California needs to charge electric vehicles during day, not night, to save grid, study says
A new study in the journal Science Advances has found that California’s electric vehicle infrastructure could be running on “night and day” during the peak-demand hours of the morning and evening, resulting in a net loss of power in the grid due to insufficient charging, and potentially a net gain in peak power.
Researchers from the California Energy Commission, the University of California at Berkeley and the University of California at San Diego analyzed an eight-year series of California electric vehicle charging data from the San Diego Supercharger, which is the largest public charging network in the United States. The supercharger is a station equipped with multiple charging stations that can charge electric vehicle batteries at a very rapid rate of 4 to 21 miles per hour, depending on the size of those batteries, and the speed of the charging process.
From the data, the researchers could estimate how many cars were charging at the supercharger during normal, normal-peak, and high-peak conditions.
They found that during non-normal peak-load hours, “charging occurs during the peak-demand hours of the morning and evening,” the researchers wrote in the paper.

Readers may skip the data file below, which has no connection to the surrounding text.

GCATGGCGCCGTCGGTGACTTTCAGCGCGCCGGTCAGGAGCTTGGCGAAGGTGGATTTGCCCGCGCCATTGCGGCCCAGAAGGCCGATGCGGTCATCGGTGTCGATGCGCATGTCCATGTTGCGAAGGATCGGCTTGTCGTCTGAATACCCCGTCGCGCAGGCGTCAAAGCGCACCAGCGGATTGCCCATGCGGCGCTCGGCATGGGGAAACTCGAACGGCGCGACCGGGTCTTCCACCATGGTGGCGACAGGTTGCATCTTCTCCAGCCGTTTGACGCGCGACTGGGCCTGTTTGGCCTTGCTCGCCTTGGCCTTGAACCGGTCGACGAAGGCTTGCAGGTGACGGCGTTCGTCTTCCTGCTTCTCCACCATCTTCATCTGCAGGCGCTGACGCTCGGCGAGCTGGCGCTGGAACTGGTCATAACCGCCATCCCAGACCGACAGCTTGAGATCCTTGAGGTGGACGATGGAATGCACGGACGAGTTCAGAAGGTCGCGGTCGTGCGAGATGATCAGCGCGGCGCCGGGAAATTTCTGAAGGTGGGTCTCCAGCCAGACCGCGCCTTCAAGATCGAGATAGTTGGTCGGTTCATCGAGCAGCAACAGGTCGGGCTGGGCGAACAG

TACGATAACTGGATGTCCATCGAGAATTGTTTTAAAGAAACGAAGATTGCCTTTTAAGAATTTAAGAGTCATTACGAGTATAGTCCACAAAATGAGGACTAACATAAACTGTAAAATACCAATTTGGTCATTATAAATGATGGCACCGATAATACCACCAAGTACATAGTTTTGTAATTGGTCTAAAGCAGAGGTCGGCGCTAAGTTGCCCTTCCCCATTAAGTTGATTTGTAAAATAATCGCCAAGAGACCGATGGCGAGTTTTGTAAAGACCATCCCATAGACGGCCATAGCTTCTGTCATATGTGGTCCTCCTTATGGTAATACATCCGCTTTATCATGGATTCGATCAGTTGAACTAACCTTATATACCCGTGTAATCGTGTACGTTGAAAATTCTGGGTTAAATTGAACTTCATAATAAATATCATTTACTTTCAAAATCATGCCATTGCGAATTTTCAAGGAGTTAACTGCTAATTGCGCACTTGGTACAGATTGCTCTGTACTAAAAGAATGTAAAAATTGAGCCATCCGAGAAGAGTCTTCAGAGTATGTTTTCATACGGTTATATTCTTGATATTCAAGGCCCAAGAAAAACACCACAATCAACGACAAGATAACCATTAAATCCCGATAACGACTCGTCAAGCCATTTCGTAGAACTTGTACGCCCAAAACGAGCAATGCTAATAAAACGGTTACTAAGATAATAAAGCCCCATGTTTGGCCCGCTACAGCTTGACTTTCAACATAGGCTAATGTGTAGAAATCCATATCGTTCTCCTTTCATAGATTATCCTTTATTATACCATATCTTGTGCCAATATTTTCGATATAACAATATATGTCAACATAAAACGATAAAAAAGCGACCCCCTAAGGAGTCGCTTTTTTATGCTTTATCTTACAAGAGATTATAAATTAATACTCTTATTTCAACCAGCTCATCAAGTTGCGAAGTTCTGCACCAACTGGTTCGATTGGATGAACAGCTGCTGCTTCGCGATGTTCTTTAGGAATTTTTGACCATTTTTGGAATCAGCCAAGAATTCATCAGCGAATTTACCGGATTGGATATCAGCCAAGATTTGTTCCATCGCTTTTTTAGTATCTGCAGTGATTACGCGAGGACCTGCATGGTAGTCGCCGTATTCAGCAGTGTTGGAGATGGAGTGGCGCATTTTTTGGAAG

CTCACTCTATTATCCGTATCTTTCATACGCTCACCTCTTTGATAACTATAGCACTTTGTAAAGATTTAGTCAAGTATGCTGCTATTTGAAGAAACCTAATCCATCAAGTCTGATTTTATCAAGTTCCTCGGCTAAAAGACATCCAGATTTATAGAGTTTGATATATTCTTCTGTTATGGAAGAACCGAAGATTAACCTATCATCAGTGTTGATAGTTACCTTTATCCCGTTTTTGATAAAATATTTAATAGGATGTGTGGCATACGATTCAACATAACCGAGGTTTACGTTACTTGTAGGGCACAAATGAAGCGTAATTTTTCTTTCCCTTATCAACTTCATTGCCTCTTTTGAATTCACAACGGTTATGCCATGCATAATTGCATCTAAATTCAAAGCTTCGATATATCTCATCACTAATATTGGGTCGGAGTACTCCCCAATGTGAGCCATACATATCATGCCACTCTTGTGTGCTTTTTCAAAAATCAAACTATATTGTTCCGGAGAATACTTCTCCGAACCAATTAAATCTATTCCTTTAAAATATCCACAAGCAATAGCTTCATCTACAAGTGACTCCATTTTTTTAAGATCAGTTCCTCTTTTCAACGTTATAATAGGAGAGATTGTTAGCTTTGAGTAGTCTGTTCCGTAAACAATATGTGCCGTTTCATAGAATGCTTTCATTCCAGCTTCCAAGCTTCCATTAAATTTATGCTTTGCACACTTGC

Using simulation modeling, the scientists analyzed how such a system would affect the electricity grid. They found that, by charging during peak-demand hours, the system reduces the total amount of electricity produced during peak demand hours, and thereby the capacity of the electric grid to meet peak load demands, which include electric vehicles.
“More importantly, in a high-demand scenario (e.g., peak-load), the loss in electricity during peak-demand hours leads to the loss of electricity during the whole day, and consequently impacts the reliability of the grid,” the researchers wrote in the paper.
This “loss of peak power could reduce the reliability of the grid.”
“In a high-demand situation (peak load),” the researchers wrote, “the loss in electricity during peak demand hours leads to the loss of electricity